While a college professor and later as a Dean of Academic Affairs, I heard many stories from students about how their career interview was going along well until…yes, that pause and the rest spoils the moment and potential offer. With this, I would share actual events with my classes in the hopes they would learn what not to do. Being a company owner, I am privileged to experience blunders first hand…this one comes to mind:
Just before the holiday break I was holding interviews for administrative support. I typically interview and hire students ready to graduate and this was no exception. After placing an ad for the position, received the typical 250 responses; filtered those down quickly to a top 10 list. Definitely liked one of the applicants and felt she was perfect for the job. Had a great informational interview and successful face-to-face interview; within the next few days she was to come in for a final interview and offer…so far, so good.
She arrived in the appropriate time but seemed a bit distracted. Two supervisors escorted the applicant behind closed doors to discuss final terms – again, so far, so good. Five minutes later, a young gentleman (about 23 years old and we will name him Mark) wearing short pants, a torn shirt, slides on his feet, and a cigarette tucked behind his ear raced in the building and began yelling for “Mary.” Mark strolled all aisles and several minutes later I was able to catch up to investigate. He kindly used words not gentle to the ears and proceeded to yell for Mary. I was able to gather something about children and alcohol through the chaos. Mary popped her head out and yelled back to Mark, “not again.” Within seconds, both left the office.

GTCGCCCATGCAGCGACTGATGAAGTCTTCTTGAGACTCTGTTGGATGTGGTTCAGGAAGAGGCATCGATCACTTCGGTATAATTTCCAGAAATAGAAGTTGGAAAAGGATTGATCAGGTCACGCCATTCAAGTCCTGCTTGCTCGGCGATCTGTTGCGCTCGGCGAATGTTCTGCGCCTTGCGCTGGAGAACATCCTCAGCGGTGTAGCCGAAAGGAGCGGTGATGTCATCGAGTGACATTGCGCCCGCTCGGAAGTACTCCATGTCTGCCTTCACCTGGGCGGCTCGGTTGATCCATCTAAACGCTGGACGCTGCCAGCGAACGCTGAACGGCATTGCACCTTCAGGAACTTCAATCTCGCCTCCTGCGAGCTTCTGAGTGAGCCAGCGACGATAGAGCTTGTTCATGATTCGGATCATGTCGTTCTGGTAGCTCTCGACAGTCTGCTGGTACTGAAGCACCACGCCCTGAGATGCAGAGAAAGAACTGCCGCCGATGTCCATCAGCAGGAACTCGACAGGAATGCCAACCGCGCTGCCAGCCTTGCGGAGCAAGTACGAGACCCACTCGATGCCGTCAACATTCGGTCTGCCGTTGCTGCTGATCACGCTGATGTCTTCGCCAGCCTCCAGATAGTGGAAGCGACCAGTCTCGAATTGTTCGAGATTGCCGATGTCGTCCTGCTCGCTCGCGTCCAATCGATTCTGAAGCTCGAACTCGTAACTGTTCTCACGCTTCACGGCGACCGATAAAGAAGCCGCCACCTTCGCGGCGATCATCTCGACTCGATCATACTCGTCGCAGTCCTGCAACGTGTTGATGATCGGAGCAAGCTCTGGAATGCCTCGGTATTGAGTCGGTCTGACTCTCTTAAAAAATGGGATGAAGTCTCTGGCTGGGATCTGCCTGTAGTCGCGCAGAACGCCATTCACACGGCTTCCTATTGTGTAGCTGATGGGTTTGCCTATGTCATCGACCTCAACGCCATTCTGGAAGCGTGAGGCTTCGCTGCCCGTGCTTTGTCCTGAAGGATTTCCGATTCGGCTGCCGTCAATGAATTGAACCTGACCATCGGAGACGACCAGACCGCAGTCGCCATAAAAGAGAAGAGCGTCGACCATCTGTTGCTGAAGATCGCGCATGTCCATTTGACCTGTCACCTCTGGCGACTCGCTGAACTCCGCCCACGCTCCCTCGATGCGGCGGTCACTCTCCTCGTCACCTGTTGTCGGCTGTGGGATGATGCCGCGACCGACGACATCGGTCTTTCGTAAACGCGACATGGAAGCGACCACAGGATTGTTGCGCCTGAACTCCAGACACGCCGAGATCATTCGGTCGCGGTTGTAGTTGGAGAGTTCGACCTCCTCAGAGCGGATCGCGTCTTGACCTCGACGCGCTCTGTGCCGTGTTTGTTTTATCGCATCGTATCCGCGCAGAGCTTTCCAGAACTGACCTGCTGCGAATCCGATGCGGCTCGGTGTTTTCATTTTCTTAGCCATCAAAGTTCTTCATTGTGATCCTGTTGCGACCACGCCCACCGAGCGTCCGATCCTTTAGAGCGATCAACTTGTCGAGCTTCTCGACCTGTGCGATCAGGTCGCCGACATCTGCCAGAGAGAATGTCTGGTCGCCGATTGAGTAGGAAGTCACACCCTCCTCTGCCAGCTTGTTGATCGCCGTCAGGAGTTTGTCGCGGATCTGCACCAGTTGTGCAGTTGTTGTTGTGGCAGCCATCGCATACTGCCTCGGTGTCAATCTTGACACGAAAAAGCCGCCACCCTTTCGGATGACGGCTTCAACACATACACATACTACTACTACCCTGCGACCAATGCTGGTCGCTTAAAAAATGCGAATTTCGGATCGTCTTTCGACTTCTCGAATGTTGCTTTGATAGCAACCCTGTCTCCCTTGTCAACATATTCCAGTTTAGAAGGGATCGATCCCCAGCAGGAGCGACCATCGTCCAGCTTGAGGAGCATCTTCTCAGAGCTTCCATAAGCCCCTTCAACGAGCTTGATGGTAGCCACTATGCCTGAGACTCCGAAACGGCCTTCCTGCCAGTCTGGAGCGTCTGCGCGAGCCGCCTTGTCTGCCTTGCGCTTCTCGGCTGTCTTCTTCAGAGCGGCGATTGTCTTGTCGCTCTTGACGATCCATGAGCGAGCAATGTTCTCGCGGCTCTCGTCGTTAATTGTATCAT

The next day Mary called and asked if we could simply forget what happened the day before and start again. She offered no explanation other than her boyfriend gets wired once in a while and goes off. Needless to say, Mary did not receive the job offer.
Students beware: not only are you being evaluated, but your situation is also being considered. If you need a ride to work, make sure the driver remains out of sight and sound.
Your turn: as an employer, how would you react to this situation? As a job candidate, how would you desensitize the situation?
Interviewing can be stressful and cause many to act in ways not typical to their character. Becoming aware of mistakes via other applicants true events can be eye-opening. And if you think this was a tad peculiar, the next applicant who came into my office has it beat…can you guess what happened?
For those wanting to share interview experiences for all to benefit from, be sure and send them to me. If nothing else, they are great for class discussion.